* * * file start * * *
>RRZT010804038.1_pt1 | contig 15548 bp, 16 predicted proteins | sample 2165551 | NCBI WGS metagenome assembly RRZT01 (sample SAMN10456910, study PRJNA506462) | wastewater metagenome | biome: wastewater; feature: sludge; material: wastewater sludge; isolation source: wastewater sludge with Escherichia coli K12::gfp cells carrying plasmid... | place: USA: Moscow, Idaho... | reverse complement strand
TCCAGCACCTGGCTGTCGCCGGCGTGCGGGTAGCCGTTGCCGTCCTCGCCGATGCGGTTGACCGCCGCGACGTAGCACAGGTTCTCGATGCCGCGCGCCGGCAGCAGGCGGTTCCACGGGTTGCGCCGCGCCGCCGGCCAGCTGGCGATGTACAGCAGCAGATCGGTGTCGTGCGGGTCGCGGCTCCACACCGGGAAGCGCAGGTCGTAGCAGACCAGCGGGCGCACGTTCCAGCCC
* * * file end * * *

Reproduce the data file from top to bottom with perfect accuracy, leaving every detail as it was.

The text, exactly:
>RRZT010804038.1_pt1 | contig 15548 bp, 16 predicted proteins | sample 2165551 | NCBI WGS metagenome assembly RRZT01 (sample SAMN10456910, study PRJNA506462) | wastewater metagenome | biome: wastewater; feature: sludge; material: wastewater sludge; isolation source: wastewater sludge with Escherichia coli K12::gfp cells carrying plasmid... | place: USA: Moscow, Idaho... | reverse complement strand
TCCAGCACCTGGCTGTCGCCGGCGTGCGGGTAGCCGTTGCCGTCCTCGCCGATGCGGTTGACCGCCGCGACGTAGCACAGGTTCTCGATGCCGCGCGCCGGCAGCAGGCGGTTCCACGGGTTGCGCCGCGCCGCCGGCCAGCTGGCGATGTACAGCAGCAGATCGGTGTCGTGCGGGTCGCGGCTCCACACCGGGAAGCGCAGGTCGTAGCAGACCAGCGGGCGCACGTTCCAGCCC